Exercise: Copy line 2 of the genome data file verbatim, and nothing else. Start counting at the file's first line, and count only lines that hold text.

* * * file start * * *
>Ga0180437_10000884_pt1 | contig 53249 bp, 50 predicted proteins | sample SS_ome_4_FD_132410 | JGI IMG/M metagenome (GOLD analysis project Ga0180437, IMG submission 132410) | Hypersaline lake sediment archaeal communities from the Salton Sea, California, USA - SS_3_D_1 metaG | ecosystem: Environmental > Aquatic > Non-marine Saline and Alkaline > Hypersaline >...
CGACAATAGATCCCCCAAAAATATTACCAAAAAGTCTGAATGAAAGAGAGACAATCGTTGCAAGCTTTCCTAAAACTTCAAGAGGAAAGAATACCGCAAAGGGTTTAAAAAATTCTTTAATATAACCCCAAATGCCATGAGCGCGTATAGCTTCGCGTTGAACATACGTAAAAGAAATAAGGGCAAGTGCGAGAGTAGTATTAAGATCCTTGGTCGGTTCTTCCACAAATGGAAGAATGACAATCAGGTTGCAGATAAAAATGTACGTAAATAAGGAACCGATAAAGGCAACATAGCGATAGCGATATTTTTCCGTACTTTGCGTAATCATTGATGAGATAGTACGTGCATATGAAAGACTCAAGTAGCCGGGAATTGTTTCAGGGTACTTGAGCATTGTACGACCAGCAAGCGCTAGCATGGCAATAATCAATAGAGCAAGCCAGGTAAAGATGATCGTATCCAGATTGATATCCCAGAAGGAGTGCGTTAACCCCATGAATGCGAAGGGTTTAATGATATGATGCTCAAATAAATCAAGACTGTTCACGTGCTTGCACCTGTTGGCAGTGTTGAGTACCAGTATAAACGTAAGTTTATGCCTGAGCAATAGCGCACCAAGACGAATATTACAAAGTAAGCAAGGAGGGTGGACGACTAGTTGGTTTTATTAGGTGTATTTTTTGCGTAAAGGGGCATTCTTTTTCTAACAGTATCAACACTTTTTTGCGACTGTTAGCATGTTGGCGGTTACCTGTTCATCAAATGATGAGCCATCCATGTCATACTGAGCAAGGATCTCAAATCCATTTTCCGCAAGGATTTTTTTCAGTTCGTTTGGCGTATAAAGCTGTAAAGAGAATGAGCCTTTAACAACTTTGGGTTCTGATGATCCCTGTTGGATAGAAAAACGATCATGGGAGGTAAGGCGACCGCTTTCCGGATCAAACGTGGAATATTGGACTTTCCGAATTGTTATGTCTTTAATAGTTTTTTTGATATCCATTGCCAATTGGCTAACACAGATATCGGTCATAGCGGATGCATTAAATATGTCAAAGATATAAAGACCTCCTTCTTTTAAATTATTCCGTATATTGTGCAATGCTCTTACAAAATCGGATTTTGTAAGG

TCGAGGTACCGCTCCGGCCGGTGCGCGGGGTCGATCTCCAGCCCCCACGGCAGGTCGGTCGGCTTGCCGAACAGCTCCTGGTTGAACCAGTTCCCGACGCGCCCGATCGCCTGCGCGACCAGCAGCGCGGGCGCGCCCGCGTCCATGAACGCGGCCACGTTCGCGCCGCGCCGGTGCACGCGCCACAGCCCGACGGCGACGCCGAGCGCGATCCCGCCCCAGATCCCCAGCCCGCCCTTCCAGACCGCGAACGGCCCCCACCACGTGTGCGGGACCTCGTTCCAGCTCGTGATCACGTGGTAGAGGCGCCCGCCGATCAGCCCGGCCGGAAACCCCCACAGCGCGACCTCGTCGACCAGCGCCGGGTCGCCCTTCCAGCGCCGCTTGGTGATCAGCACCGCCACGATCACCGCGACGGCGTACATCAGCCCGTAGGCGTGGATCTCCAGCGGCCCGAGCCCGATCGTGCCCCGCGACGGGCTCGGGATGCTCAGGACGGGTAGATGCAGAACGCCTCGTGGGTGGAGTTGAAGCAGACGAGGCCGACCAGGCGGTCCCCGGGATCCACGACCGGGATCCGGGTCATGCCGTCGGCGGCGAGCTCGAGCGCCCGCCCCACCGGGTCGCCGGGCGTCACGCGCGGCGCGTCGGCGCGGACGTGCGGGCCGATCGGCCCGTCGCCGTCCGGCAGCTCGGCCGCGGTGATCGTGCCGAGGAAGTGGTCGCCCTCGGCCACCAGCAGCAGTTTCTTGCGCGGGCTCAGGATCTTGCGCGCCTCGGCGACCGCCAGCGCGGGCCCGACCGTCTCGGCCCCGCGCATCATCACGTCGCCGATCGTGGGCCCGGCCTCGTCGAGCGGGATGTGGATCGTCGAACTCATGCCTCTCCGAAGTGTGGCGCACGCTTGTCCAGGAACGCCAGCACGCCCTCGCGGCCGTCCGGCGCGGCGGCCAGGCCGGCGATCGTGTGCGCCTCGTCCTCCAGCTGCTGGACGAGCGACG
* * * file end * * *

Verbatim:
CGACAATAGATCCCCCAAAAATATTACCAAAAAGTCTGAATGAAAGAGAGACAATCGTTGCAAGCTTTCCTAAAACTTCAAGAGGAAAGAATACCGCAAAGGGTTTAAAAAATTCTTTAATATAACCCCAAATGCCATGAGCGCGTATAGCTTCGCGTTGAACATACGTAAAAGAAATAAGGGCAAGTGCGAGAGTAGTATTAAGATCCTTGGTCGGTTCTTCCACAAATGGAAGAATGACAATCAGGTTGCAGATAAAAATGTACGTAAATAAGGAACCGATAAAGGCAACATAGCGATAGCGATATTTTTCCGTACTTTGCGTAATCATTGATGAGATAGTACGTGCATATGAAAGACTCAAGTAGCCGGGAATTGTTTCAGGGTACTTGAGCATTGTACGACCAGCAAGCGCTAGCATGGCAATAATCAATAGAGCAAGCCAGGTAAAGATGATCGTATCCAGATTGATATCCCAGAAGGAGTGCGTTAACCCCATGAATGCGAAGGGTTTAATGATATGATGCTCAAATAAATCAAGACTGTTCACGTGCTTGCACCTGTTGGCAGTGTTGAGTACCAGTATAAACGTAAGTTTATGCCTGAGCAATAGCGCACCAAGACGAATATTACAAAGTAAGCAAGGAGGGTGGACGACTAGTTGGTTTTATTAGGTGTATTTTTTGCGTAAAGGGGCATTCTTTTTCTAACAGTATCAACACTTTTTTGCGACTGTTAGCATGTTGGCGGTTACCTGTTCATCAAATGATGAGCCATCCATGTCATACTGAGCAAGGATCTCAAATCCATTTTCCGCAAGGATTTTTTTCAGTTCGTTTGGCGTATAAAGCTGTAAAGAGAATGAGCCTTTAACAACTTTGGGTTCTGATGATCCCTGTTGGATAGAAAAACGATCATGGGAGGTAAGGCGACCGCTTTCCGGATCAAACGTGGAATATTGGACTTTCCGAATTGTTATGTCTTTAATAGTTTTTTTGATATCCATTGCCAATTGGCTAACACAGATATCGGTCATAGCGGATGCATTAAATATGTCAAAGATATAAAGACCTCCTTCTTTTAAATTATTCCGTATATTGTGCAATGCTCTTACAAAATCGGATTTTGTAAGG